Waiters: YES, I want my change, thank you!

Several times recently waitresses have asked me as they picked up the payment for my meal if I wanted my change. WTF? Sometimes they hadn’t even opened the presenter to see how much I had put in there. I might have put in a $100 bill on a $10 check.

No, I’m not leaving you a 900% tip!

Perhaps they think that by asking this question they’ll get a bigger tip, by cowing people into giving them the entire difference. If so, this is manipulative and rude. Perhaps they just don’t understand the presumption implicit in the question.

Twice I’ve tried to explain why it is a presumptuous and rude question, and have suggested that it would be more appropriate just to say, “I’ll bring you your change.” Then, if he wished, the customer could volunteer, “No that’s okay. Keep it.” A more pleasant experience for everyone, IMO.

The first time I think the waitress got the idea, but today’s waitress just stood there gawking and didn’t seem to understand what I was talking about. Nor was she particularly gracious about receiving what I offered as polite and helpful advice.

If this is going to become a service-based economy, people need to get a better idea of what service is.

maybe you need more realistic expectations of service.

The first time I think the waitress got the idea, but today’s waitress just stood there gawking and didn’t seem to understand what I was talking about. Nor was she particularly gracious about receiving what I offered as polite and helpful advice.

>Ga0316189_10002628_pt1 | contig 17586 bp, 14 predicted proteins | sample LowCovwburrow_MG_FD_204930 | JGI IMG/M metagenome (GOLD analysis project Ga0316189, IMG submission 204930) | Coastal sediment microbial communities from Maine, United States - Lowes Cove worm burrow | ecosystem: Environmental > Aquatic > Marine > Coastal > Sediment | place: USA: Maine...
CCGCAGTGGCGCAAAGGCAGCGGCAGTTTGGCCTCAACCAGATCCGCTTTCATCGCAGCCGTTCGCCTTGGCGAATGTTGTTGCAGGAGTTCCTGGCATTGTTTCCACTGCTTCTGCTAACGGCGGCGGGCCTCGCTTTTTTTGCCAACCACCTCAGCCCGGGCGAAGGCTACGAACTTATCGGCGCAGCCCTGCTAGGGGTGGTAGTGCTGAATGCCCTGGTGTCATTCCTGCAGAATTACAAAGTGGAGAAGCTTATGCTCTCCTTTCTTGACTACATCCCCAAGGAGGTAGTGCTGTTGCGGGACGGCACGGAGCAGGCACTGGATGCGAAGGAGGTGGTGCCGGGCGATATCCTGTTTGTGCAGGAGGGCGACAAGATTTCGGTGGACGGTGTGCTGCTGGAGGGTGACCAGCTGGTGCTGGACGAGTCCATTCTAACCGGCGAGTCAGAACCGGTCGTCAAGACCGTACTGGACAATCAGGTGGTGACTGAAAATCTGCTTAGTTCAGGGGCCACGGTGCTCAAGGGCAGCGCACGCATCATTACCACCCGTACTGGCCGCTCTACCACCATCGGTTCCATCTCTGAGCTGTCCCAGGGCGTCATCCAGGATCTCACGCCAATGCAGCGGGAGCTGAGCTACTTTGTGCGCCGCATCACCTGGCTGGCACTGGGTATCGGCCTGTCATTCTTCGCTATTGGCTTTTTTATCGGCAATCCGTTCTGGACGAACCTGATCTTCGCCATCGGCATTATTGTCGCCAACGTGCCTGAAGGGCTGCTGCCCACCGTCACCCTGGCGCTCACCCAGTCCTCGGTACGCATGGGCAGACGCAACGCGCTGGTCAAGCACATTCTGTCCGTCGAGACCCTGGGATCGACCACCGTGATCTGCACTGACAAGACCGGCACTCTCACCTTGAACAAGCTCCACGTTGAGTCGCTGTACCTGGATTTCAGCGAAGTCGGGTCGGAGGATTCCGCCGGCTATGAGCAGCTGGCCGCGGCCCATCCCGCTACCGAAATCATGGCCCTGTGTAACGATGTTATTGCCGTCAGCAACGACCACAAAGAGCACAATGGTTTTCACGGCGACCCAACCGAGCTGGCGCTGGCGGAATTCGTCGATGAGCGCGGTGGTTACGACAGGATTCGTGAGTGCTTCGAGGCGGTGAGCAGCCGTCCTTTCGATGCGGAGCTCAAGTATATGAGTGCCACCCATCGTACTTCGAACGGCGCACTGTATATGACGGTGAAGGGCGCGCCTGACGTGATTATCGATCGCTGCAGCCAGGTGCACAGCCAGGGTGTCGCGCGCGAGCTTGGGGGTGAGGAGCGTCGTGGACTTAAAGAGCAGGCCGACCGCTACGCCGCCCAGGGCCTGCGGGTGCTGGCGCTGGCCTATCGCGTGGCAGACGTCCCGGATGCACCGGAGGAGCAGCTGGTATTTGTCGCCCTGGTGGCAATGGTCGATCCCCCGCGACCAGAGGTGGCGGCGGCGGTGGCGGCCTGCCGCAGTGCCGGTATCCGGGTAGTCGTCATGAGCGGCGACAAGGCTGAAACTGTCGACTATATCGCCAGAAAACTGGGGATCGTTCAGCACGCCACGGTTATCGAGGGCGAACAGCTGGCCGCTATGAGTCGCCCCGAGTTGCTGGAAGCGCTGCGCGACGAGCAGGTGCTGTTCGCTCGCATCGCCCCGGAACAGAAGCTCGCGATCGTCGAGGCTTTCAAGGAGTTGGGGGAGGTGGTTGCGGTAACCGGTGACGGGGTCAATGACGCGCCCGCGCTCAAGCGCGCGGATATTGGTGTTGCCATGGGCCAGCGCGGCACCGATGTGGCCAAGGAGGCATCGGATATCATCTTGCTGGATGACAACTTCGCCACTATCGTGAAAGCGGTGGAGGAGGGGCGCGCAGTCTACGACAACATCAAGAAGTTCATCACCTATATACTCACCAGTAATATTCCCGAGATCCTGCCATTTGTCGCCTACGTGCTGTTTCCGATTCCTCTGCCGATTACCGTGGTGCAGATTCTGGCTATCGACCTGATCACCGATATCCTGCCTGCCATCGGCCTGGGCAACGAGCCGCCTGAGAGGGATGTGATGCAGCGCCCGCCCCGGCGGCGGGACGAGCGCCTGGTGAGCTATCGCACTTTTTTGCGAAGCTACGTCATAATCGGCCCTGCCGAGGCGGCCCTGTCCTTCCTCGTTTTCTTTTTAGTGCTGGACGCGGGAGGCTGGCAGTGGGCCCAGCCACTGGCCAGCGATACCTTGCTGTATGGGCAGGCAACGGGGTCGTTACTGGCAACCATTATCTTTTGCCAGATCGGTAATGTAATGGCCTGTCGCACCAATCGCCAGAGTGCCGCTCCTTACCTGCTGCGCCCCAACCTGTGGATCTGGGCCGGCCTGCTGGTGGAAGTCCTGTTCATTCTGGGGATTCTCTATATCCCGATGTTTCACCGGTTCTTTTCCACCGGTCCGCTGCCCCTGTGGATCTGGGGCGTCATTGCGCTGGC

Maybe she stood there, mouth agog at what an incredible ass you were being. I find that most waitpersons will stare at you like you’re an alien if you’re being particularly rude. Which you were. I’m not exactly sure where you’re from, Sparky, but it’s pretty much a standard question these days. I can also assure you that most waitstaff neither need, nor appreciate a lecture from a particularly uppity client who doesn’t appreciate the way they handle their business.

Different people handle paying the tab in different ways. Many people put all of the money for their waitperson in the folder, including the tip. Some people need change and when the waitperson “presumtuously” asks if they will be needing change, and when told “Yes, thank you”, bring the change back to the customer.

Christ. Could you be more easily offendable?


Yes, it is presumptuous and rude. Just as presumptuous & rude as trying to teach manners to another adult. I will allow parents a second chance at this if they promise to do it only to their own offspring who didn’t get it the first time, and only in total privacy, (not at the family gathering in front of siblings, spouces, cousins…). Otherwise, it’s just a rude as any other rude behavior. You had me on your side until you mentioned teaching manners to strangers. It simply isn’t done. And my cite is Miss Manners Guide to Excrutiatingly Correct Behavior. Judith Martin is with me on this one. So, and I know that wait staff are going to pit me for this, your only valid response is to adjust the tip down according to just how angry it makes you. I know they aren’t paid well, but we have to have some way to indicate bad service. Which includes rude assumptions.

Hey, I think I know you. You’re the guy who spent 5 minutes explaining to me why it would be smarter for me to give him his dessert and his coffee for free than it would be to charge him for it, because that way he could use that money to tip me.

I was dumb. I charged him. I got no tip.

Somehow, though, I feel as though that would have happened anyway, what with the way I gawked at him when he offered his “helpful advice” . . .

Or maybe she’s just trying to plan her next couple of moves in order to provide everyone in her section with more efficient service. Give her a break.